January 19, 2022
Humankind lives on the land that covers less than 30% of Earth’s surface. As the population continues to expand, people become increasingly fascinated with the idea of other inhabitable places. Of course, we think immediately of outer space. While it is endless, the closest star systems with Earth-like planets are very far away. Meanwhile, we have another vast domain right next to us – the seas and oceans. Despite their proximity, the ocean depths have barely been explored. The high-strength steel used in submarines and bathyscaphes helps us to progress on this challenging journey.


The first designs for underwater vessels appeared over 400 years ago. Even the legendary Leonardo da Vinci seems to have tried his hand at this. For Ukraine, one of the most interesting historical legends is a tale about Zaporizhian Cossacks who turned their traditional chaika boats into submarines. The main historical source for this story is the records of Fournier, a French monk who shared the details of the North Slav attacks on Turkish forts on his return from Constantinople (now Istanbul). Allegedly, the Cossacks sailed across the Black Sea underwater, thus managing to catch their enemies off guard.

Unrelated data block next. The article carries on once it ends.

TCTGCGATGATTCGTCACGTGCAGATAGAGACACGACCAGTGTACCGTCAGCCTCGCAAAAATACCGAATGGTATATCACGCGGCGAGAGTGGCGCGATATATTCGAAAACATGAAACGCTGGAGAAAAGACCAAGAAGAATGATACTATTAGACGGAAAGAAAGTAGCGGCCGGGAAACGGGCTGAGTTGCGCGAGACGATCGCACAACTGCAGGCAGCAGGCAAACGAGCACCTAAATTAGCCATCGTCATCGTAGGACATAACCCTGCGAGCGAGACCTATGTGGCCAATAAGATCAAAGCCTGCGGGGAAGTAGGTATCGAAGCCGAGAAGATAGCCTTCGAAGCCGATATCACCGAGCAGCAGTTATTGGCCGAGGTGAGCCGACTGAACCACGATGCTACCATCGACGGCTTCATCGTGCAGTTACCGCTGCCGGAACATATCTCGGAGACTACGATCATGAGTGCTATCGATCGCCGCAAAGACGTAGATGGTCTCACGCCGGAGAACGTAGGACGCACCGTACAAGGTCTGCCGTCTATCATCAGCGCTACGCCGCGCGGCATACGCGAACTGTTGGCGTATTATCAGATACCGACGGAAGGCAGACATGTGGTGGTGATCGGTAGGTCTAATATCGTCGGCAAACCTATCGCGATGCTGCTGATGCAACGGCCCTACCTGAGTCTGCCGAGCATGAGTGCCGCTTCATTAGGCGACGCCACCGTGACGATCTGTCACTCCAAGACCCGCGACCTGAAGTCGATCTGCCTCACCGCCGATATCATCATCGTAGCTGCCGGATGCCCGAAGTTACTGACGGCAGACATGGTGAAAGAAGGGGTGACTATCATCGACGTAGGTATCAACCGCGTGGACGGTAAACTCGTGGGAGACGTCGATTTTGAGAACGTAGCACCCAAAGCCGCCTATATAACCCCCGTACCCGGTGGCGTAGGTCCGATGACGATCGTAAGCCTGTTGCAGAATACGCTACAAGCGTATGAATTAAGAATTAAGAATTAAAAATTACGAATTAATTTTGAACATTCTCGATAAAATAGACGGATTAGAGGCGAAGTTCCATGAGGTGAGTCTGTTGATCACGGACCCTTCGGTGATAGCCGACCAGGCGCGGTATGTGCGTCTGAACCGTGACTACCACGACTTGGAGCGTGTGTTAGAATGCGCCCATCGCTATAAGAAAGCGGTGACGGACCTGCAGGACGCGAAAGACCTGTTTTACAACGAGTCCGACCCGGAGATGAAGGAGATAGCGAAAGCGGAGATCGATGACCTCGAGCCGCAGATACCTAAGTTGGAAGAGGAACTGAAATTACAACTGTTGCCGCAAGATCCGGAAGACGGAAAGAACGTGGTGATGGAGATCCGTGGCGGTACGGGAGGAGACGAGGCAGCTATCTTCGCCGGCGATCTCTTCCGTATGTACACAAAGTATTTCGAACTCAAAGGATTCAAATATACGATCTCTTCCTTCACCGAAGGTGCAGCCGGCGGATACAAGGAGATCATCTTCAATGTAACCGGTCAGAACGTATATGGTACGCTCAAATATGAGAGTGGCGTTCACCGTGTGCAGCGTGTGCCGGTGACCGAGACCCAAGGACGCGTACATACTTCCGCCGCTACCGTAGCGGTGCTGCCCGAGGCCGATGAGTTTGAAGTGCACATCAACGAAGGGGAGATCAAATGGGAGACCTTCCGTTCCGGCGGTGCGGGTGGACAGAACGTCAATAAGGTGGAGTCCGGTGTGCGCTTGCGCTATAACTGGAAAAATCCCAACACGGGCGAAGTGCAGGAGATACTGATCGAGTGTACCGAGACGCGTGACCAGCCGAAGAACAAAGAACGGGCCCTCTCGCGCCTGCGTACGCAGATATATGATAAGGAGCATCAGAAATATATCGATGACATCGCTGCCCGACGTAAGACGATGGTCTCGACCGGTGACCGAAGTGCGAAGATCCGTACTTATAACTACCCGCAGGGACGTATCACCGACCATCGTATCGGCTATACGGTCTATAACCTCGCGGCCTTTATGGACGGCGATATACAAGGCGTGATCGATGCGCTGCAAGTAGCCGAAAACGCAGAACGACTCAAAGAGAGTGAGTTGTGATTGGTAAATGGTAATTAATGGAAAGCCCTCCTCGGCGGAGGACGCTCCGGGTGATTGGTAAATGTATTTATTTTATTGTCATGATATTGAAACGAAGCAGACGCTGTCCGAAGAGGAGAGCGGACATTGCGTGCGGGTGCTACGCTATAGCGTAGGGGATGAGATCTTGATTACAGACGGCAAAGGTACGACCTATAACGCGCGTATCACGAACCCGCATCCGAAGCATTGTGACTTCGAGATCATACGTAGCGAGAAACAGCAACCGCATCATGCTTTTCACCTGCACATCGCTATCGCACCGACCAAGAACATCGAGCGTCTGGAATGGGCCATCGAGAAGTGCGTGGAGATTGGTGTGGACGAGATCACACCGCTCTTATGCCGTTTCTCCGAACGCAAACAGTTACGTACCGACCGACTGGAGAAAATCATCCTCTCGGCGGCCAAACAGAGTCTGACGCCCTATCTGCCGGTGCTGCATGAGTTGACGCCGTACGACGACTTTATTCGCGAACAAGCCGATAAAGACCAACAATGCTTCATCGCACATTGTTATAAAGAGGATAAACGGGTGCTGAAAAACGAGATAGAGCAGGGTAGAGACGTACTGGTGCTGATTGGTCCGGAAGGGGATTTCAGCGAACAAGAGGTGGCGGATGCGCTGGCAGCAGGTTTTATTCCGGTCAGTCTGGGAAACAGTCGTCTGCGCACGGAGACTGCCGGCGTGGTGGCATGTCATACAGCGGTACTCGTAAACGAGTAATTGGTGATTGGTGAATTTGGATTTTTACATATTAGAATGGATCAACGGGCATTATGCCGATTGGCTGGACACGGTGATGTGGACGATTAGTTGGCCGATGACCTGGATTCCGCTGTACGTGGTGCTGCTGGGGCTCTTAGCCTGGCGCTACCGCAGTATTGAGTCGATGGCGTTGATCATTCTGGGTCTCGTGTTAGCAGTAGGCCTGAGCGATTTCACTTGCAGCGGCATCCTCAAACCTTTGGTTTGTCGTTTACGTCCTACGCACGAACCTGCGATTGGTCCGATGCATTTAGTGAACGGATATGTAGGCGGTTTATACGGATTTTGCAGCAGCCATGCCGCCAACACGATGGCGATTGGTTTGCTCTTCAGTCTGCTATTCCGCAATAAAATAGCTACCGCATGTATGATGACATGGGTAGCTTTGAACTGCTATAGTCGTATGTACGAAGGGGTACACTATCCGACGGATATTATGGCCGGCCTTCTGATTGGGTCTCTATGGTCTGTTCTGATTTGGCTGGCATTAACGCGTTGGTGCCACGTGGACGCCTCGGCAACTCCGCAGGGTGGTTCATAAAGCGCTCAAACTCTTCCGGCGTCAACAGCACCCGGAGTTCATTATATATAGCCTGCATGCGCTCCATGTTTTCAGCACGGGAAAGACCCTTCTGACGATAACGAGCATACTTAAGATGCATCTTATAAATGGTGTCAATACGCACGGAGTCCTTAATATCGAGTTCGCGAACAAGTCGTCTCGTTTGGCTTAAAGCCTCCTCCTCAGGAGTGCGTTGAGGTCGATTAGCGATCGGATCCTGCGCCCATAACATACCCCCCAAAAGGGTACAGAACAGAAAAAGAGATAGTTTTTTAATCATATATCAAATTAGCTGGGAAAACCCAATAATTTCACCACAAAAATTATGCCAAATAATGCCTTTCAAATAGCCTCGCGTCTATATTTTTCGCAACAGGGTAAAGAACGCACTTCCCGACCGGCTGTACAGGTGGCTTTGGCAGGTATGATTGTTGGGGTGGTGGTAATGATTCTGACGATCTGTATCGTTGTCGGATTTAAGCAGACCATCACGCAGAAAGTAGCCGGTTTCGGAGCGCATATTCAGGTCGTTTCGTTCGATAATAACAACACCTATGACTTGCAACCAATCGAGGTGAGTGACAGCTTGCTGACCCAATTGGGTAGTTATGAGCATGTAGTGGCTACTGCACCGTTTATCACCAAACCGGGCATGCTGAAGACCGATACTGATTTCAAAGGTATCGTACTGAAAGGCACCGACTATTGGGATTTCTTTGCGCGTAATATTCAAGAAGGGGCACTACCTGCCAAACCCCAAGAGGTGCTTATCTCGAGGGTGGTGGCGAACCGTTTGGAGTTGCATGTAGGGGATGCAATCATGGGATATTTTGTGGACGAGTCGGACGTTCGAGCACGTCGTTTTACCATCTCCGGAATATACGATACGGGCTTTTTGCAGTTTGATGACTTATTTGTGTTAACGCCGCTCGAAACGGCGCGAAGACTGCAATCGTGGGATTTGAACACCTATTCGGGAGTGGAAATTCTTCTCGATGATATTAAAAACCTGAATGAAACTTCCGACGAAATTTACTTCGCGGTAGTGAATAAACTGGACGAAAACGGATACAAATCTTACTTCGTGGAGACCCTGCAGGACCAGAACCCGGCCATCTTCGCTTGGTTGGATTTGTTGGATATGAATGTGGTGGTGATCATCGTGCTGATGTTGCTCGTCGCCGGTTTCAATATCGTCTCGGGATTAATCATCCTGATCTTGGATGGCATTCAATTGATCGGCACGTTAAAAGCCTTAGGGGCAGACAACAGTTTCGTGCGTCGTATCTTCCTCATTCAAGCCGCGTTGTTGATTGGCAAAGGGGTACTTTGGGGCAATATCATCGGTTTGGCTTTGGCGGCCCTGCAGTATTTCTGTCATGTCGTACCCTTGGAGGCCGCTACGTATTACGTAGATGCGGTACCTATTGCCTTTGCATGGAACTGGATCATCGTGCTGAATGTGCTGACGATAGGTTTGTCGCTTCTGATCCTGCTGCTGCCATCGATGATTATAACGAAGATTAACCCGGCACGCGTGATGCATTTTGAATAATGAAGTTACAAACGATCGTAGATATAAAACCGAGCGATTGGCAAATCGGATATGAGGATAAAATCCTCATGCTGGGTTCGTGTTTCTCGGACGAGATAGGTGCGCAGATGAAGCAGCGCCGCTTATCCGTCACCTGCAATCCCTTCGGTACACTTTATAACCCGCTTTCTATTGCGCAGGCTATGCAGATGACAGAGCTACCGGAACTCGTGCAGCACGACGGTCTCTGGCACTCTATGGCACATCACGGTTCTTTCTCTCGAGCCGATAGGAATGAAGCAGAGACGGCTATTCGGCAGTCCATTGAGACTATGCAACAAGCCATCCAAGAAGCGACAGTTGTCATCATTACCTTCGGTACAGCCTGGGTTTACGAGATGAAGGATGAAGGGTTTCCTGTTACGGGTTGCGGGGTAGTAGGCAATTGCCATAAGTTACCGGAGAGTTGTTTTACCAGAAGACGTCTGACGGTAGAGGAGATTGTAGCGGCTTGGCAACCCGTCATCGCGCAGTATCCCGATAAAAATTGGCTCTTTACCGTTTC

Regardless of the veracity of this tale, the first submarines were indeed built from wood. Fully metal-hulled submarines appeared much later, in the 19th century. The approaches to shape, engines and other intricacies of this craft evolved continuously until the second half of the 20th century. The changes were necessitated by active military use, which revealed weak points in many submarine components that had to be eliminated.

Deep exploration: steel for submarines and bathyscaphes

However, submarines have found civil applications as well. For example, in the mid-1900s, they delivered cargo and mail to hard-to-reach places. Still, scientific research has established itself as the most successful peacetime application for submarines. It is believed that the first-ever underwater craft for seabed exploration, called the Loligo, was built by the Germans in 1914. In 1931, the Americans re-purposed the Nautilus, turning one of the military submarine’s torpedo bays into an air lock chamber for divers and using the others to carry scientific equipment.

When shape matters